Yet on another level, the story is about Smita and Mohan, her colleague's friend who becomes her escort and driver into the rural area where she must interview Meena and go to court when the case is decided. They are thrown together, and the friction is apparent. Through Smita's eyes, Mohan is forced to acknowledge the parts of India to which he had been blind, growing up with privilege as the son of a wealthy diamond merchant. Outside of Mumbai, his beloved India is not modern and urbane, but rather filled with the prejudice of the caste system, the horror of religious fervor and its attendant violence, and the repugnant corruption of not only the police but also the judicial system.

Umrigar's writing cuts us like a knife. She forces us to look at the horrors done in the name of honor, and makes us realize that while we smugly believe we are better than those in rural third world countries, that is not the case. When the lawyer tells Smita that the village chief is a monster, Umrigar compels us to face that truth:

"Monster, Demon, Satan. In Smita's line of work, people often bandied around such terms to explain away horrendous behavior. Every time there was a mass shooting in America, for instance, there was a rush to label the shooter a crazed monster, rather than place him within the context of a culture that fetishized guns. Every time a cop shot dead a black man, there was an attempt to paint him as a rogue cop. But what about the millions of otherwise normal people who were recruited to massacre strangers during a war? Were they all evil? How alarmingly easy it had been to get millions to participate in genocide during both the Holocaust and Partition. Human beings could apparently be turned into killers as effortlessly as turning a key. All one had to do was use a few buzzwords: God. Country. Religion. Honor. No, men like Rupal were not the problem. The problem lay with the culture from which they bubbled up."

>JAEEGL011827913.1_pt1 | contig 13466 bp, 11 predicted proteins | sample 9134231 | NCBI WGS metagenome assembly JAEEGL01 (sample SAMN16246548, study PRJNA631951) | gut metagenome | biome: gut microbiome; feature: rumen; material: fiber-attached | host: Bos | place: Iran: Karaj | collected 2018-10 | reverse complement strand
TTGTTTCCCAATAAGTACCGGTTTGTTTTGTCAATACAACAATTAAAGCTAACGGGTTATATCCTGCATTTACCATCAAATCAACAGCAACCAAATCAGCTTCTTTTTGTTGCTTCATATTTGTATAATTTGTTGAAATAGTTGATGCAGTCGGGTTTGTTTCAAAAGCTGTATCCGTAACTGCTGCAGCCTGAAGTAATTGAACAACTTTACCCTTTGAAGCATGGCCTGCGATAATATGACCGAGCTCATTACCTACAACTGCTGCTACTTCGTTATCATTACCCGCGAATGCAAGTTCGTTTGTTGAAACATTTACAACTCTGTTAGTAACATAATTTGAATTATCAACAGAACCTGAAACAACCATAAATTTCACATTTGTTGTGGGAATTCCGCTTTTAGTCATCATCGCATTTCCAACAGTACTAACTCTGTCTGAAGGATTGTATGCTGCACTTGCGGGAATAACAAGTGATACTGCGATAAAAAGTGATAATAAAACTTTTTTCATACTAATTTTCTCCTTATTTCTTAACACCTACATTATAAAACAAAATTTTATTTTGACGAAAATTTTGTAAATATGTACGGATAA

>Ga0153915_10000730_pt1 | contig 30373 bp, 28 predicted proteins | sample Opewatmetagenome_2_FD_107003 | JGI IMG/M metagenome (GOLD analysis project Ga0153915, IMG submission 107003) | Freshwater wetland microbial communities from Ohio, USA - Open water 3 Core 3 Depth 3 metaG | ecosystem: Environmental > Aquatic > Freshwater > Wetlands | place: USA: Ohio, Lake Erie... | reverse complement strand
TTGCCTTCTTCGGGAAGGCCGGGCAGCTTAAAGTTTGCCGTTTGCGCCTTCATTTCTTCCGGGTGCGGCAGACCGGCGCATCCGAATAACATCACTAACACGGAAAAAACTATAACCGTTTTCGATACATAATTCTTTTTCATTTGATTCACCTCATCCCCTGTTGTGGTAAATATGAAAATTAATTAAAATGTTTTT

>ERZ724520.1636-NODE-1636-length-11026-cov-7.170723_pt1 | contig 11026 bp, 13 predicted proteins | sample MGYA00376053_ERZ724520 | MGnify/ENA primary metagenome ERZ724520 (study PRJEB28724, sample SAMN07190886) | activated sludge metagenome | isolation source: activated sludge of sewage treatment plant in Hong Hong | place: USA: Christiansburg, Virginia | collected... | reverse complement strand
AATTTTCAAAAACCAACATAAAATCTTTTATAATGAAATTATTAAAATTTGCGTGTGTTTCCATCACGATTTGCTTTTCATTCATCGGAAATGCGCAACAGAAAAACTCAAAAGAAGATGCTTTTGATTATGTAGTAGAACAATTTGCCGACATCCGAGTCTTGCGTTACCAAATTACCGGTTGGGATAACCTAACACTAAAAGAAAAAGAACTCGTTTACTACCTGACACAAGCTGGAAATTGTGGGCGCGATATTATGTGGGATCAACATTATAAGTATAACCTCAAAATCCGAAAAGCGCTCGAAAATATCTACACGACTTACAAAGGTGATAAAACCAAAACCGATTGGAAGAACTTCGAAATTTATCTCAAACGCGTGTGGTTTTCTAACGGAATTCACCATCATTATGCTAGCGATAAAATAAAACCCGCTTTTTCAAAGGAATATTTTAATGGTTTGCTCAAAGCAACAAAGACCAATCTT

In spite of the violence and brutality of the deaths here, Umrigar's message seems ultimately hopeful: Through small steps, by refusing to accept cruelty and bigotry, change will happen. But she also recognizes that women bear the brunt of the violence. Depressingly, she writes that "it seemed to Smita that the history of the world was written in female blood." Rape, domestic violence, female genital mutilation, and women being frightened, isolated and abused are not limited to any country. Smita, whose job has taken her all over the world, understands that as much as anyone could.

HONOR is a moving account of the multifaceted layers that are India --- both the beauty and the ugliness. It's a novel that screams "book club" because of its thoughtful and beautiful prose and the essential points it raises.

Reviewed by Pamela Kramer on January 21, 2022

by Thrity Umrigar

  • Publication Date: October 18, 2022
  • Genres: Fiction, Women's Fiction
  • Paperback: 352 pages
  • Publisher: Algonquin Books
  • ISBN-10: 1643753304
  • ISBN-13: 9781643753300